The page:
Clinically compared with other EEG-derived parameters, C(n) is a better and suitable measure to characterize the feature of the EEG under anesthesia, and it can quantitatively track depth and trend of anesthesia in real-time on a continuous scale between the awake and asleep states. The effectiveness and feasibility of C(n) for on-line clinical use is validated by 27 human cases under four anesthesia regimens[5]. This puts forward a step to the clinical use of the promising C(n) measure.
In fact, the study is catching some anesthesia device manufacturers' attention, for instance, Datex-Ohmeda, see the News and the Abstract of their research.
References:
[1] Zhang, Xu-Sheng; Roy, Rob J. "Predicting movement during anesthesia by complexity analysis of the EEG", Proceedings of the 1999 Annual Meeting of the Society for Technology in Anesthesia, San Diego, Cal., Jan. 1999.
[2] Zhang, Xu-Sheng; Roy, Rob J."Detecting Movement During Anesthesia by EEG Complexity Analysis," Medical & Biological Engineering & Computing, vol.37, no.3, pp.327-334, May, 1999.
[3] Zhang, Xu-Sheng; Zhu, Yi-Sheng: Zhang, Xiao-Jing "New approach to studies on ECG dynamics: the extraction and analyses of the QRS complex irregularity time series," Medical & Biological Engineering & computing, vol.35, no.5, pp.467-474, Sep. 1997.
[4] Zhang, Xu-Sheng, Nonlinear Analyses of Dynamic Characteristics for Ventricular Fibrillation and the Study on its Application, Ph.D. Dissertation, Shanghai Jiao Tong Univ., 1997.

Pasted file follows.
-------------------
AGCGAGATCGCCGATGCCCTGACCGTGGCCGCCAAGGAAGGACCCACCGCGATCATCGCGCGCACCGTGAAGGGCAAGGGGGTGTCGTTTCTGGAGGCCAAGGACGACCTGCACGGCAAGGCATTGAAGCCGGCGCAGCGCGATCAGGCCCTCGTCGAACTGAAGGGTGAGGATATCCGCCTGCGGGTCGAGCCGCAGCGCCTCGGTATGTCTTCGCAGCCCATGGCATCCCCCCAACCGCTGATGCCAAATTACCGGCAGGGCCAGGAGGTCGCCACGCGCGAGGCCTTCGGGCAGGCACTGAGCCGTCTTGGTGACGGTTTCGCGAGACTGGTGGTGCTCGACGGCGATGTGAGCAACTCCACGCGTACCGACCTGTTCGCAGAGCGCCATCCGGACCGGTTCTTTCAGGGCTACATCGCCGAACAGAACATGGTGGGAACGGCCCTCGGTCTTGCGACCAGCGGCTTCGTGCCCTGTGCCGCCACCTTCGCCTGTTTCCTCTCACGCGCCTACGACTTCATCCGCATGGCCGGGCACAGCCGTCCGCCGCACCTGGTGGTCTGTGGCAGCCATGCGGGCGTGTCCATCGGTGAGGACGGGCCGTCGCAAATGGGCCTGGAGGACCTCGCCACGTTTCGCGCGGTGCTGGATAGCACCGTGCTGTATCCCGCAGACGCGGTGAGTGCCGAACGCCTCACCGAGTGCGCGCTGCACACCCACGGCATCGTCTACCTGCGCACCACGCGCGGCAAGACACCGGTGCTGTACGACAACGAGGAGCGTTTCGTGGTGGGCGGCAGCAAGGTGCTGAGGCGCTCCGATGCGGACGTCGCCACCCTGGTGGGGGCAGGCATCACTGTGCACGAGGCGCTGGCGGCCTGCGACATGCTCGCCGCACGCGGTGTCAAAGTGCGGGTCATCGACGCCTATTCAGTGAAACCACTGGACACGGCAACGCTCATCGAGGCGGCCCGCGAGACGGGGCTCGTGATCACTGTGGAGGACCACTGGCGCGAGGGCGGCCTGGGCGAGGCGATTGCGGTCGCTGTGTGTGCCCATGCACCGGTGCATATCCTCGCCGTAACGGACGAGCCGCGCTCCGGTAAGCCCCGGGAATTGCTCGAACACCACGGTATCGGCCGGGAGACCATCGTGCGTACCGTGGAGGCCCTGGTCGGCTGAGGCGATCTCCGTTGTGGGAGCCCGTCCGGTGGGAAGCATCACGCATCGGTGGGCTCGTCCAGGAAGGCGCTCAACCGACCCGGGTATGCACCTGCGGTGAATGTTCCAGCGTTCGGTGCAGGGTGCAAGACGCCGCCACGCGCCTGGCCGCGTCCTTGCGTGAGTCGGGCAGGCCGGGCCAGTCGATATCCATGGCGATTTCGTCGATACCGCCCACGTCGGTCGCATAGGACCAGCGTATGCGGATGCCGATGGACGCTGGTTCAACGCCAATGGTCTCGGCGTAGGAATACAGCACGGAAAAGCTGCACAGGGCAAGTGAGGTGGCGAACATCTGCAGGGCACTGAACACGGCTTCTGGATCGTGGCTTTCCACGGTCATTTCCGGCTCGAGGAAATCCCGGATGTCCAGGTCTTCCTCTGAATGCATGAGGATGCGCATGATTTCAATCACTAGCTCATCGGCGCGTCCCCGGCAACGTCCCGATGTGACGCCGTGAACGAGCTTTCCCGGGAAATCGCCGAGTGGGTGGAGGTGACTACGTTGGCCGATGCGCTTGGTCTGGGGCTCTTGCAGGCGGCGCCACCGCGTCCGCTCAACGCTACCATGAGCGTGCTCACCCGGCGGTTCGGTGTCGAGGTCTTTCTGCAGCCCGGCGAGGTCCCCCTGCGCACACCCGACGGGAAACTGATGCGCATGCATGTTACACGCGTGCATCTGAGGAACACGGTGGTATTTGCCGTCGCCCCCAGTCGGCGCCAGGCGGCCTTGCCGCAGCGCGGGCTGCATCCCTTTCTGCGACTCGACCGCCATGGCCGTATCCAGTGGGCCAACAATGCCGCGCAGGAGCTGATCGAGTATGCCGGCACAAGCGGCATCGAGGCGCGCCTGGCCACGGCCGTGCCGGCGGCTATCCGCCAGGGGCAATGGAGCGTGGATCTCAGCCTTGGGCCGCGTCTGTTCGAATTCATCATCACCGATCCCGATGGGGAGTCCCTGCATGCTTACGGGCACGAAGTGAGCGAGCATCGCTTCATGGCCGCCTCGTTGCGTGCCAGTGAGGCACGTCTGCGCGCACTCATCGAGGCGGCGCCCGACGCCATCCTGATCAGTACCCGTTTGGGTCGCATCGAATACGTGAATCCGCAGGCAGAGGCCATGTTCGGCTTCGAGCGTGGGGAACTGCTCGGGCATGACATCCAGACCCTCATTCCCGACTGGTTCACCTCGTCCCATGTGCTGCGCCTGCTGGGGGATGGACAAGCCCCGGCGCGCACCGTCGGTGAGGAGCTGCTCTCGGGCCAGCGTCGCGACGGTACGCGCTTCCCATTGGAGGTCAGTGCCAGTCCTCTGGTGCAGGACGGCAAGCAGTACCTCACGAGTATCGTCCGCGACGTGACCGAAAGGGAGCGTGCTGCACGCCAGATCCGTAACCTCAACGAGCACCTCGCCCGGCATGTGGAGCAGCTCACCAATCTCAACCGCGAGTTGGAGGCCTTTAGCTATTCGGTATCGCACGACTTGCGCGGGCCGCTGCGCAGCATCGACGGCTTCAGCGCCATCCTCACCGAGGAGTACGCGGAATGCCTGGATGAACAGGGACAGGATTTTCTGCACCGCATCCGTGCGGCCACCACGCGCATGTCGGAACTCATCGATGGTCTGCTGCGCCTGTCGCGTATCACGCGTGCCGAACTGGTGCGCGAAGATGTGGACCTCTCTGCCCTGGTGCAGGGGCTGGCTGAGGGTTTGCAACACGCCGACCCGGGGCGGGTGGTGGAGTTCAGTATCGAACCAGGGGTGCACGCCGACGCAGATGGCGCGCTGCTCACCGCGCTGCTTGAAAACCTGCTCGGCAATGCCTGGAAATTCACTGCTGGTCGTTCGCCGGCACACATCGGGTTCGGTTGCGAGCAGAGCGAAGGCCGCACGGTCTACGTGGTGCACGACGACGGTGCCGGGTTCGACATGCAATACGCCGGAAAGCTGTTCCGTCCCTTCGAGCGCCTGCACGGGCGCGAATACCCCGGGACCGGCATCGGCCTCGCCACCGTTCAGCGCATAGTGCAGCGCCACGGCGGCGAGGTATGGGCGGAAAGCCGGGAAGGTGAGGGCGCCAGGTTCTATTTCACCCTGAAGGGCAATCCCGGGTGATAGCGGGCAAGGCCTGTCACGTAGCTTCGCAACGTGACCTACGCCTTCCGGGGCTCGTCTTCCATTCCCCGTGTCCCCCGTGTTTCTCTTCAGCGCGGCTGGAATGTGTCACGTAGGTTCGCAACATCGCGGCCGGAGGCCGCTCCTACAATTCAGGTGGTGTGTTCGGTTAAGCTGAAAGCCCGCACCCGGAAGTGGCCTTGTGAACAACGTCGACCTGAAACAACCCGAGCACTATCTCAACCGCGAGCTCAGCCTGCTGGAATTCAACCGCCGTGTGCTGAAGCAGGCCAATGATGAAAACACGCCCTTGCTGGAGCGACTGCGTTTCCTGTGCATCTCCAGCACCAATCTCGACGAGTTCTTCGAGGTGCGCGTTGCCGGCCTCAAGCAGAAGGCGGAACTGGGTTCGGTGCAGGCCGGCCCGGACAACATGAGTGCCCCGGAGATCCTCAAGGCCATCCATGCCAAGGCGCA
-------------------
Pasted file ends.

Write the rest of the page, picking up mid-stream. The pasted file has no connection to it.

[5] Zhang, Xu-Sheng; Roy, Rob J. "Complexity Measure of EEGs Characterizing the Depth of Anesthesia," Anesthesiology (to be submitted).

The program for implementation of the Complexity Analysis is not complex at all, however, it is simple and concise. Here is an EXAMPLE of C CODE, which is put here just as an example for interested readers to easily start complexity analysis.

Please fill out the questionaire form if you have any suggestions/comments.

04/01/00 XSZ


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2/5/96 JH


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For information on contacting any members of the laboratory, please select the corresponding name from the list below. For site maintaneous, please use the e-mail form.

Faculty Members:

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Graduate Students:

Johnnie W. Huang
Ying-Ying Lu
Ramesh Rao
Ravi Gopinath
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Instructions on how to decompress the downloaded packages are provided in FAQ. If you encounter problems in re-compiling any of the software in this archive, please contact the archive administrator via e-mail.